After his Romans 1:17 insight, Martin Luther did not doubt his salvation. He had been delivered from the crushing weight of having to earn his salvation — a thing which he knew he could never do — and he had no doubt that the God who delivered him would make good on His promises.
When he got around to filling in the theology to explain his experience, Luther couched it in terms of the Reformation doctrine of election, as did John Calvin and the other early Protestants. Now this doctrine is the occasion for a great deal of suffering today, as people torment themselves with doubts about whether they are elect.
Luther was no stranger to the question, and he has an answer for it: “Do you doubt whether you are elected to salvation? Then say your prayers, man, and you may conclude that you are.” For Luther, basking in the glow of his deliverance from bondage, it was a simple question. God doesn’t hate you; He loves you. He’s trustworthy. So stop worrying and trust Him.
Fast-forward a generation or so, though, and there’s a real mess among the Protestants. The question Luther could not take seriously, dazzled as he was with his epiphany, remained: How can I be sure I’m elect?
Answers flew thick and fast: Do you exhibit real sorrow for sin? Do you love hearing God’s Word? Do you love God and His people? and so on. And of course, if people were honest with themselves, the answers came back a bit dodgy. We aren’t as broken over our sin as we should be. We don’t always love hearing God’s Word — sometimes we want to sleep instead. We certainly don’t love God, let alone His people, as well as we ought to do. The more people looked at themselves, the more doubt abounded. Again, this was not a new problem that just appeared. John Calvin himself considered the issue, and wrote that when we look at ourselves, we doubt, but when we look at Christ, we trust Him and doubts vanish.
But Calvin’s advice fell to the wayside, and people turned from looking to Christ to examining their own hearts: their works, their affections, their sorrow over sin (or lack thereof).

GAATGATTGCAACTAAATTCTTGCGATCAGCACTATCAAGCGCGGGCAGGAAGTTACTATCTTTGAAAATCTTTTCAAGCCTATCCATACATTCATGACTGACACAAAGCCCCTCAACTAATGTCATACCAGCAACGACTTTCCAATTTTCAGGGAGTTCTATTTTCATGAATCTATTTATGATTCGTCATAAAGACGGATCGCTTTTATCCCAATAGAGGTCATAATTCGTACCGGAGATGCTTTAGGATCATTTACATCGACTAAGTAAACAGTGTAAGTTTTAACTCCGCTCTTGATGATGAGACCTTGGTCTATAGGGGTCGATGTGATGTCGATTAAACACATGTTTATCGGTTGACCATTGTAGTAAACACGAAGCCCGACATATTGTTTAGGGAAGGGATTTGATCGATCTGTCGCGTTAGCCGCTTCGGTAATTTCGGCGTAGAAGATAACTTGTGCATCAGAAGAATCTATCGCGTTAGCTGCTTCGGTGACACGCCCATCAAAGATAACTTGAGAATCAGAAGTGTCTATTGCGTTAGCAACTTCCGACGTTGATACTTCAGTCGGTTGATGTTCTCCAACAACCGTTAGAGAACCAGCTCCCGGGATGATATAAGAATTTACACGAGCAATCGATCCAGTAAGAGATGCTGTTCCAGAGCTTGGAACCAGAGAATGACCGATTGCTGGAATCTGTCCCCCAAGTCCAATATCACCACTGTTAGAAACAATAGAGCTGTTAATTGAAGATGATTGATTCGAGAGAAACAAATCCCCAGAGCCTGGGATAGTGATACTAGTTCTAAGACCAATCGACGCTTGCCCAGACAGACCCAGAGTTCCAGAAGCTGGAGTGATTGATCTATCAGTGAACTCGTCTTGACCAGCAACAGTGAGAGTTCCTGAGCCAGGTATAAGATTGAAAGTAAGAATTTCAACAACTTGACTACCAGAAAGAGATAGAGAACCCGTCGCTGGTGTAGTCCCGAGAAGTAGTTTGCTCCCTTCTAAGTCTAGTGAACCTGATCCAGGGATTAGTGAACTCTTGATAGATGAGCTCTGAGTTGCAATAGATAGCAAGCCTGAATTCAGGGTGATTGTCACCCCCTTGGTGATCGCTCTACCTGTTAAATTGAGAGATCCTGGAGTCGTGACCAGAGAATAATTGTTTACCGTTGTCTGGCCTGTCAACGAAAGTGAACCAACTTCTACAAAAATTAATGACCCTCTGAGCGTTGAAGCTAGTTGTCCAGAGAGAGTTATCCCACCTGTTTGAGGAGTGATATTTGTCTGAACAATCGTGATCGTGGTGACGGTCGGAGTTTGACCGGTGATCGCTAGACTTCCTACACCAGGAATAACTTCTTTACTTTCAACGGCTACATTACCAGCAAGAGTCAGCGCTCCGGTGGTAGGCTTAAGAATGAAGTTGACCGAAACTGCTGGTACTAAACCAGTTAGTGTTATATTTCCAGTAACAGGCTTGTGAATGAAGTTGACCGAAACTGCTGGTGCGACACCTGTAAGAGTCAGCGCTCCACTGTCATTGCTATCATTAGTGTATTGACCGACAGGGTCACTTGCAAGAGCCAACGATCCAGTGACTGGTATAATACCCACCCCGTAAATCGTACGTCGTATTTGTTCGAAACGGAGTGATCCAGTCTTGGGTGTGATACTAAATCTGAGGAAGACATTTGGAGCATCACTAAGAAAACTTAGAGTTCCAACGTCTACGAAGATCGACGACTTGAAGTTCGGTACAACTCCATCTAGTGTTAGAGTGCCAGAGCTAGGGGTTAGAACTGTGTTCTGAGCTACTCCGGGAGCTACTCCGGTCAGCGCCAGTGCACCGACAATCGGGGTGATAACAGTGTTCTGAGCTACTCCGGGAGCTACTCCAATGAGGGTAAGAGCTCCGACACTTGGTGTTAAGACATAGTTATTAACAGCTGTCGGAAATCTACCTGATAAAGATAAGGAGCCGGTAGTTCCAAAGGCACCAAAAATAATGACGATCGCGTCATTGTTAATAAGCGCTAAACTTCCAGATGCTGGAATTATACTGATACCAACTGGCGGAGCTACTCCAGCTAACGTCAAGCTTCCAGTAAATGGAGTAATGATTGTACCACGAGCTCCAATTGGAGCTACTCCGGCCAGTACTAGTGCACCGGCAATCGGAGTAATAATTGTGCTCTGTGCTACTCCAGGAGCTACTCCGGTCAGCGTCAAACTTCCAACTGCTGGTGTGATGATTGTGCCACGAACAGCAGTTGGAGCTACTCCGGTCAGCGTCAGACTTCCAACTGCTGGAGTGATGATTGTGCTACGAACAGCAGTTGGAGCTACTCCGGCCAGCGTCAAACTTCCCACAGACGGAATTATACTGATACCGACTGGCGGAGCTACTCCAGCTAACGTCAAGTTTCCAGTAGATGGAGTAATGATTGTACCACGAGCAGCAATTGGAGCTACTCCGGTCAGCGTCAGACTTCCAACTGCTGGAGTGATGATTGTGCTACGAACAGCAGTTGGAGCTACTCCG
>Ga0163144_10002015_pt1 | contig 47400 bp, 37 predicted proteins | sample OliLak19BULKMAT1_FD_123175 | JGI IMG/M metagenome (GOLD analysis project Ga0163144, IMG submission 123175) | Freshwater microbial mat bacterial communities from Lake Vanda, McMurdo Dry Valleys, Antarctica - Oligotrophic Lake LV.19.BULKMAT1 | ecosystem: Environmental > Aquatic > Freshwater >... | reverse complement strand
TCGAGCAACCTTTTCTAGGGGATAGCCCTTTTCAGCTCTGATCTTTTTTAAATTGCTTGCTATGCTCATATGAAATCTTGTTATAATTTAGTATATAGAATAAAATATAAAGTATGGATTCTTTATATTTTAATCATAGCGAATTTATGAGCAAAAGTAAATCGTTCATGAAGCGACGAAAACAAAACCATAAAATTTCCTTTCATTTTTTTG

Do we suppose that Free Grace is so different, so special, that this same thing cannot happen to us?
It’s already happening. No doctrinal formulation, however correct, is immune to getting Pharisee-ized by someone who doesn’t actually walk with God. Unstable people can and do twist the truth, to their own destruction. I may talk more about that in coming weeks.
But first I’d like to talk about a positive second-generation agenda.
The signal concerns of the Free Grace movement as a whole are first-generation concerns. For the person who is escaping the crushing weight of Roman legalism, or slavery to the never-ending introspection of Puritan-style Calvinism, or the soteriological roller coaster that is fear of losing one’s salvation — for that person, the hallmark books and talking points of the Free Grace tradition are a kiss on the lips.
I would take nothing from that.
However, the way it’s articulated causes a different set of problems a few years down the road, and this is the thing that it is hard for first-generation Free Grace people to see.
But then, I am not first generation. My parents were Free Grace before I was born. I am 35 years old, and have attended Free Grace churches my entire life — and a Free Grace college, and a Free Grace seminary. This is an enormous privilege, and I am incredibly grateful for it. I take the signal talking points of Free Grace as a matter of bedrock reality. But my heritage also gives me a different perspective.
My concerns are second-generation concerns. Yes, receiving eternal life is free — but then what do you do with it? Of course the moment you came to Christ was important, but the most important moment of your life? I hope not — I shudder to think that the most important moment of my spiritual life could have happened when I was four years old, and it’s all downhill from there. Sure, eternal rewards is a liberating and motivational doctrine — but given that motivation, by what ethic shall we make decisions?
The common theme here is a quest for a coherent, understandable, biblically faithful doctrine and practice of sanctification. That’s not too much to ask, and it will require breaking new ground. Best we roll up our sleeves and get crackin’.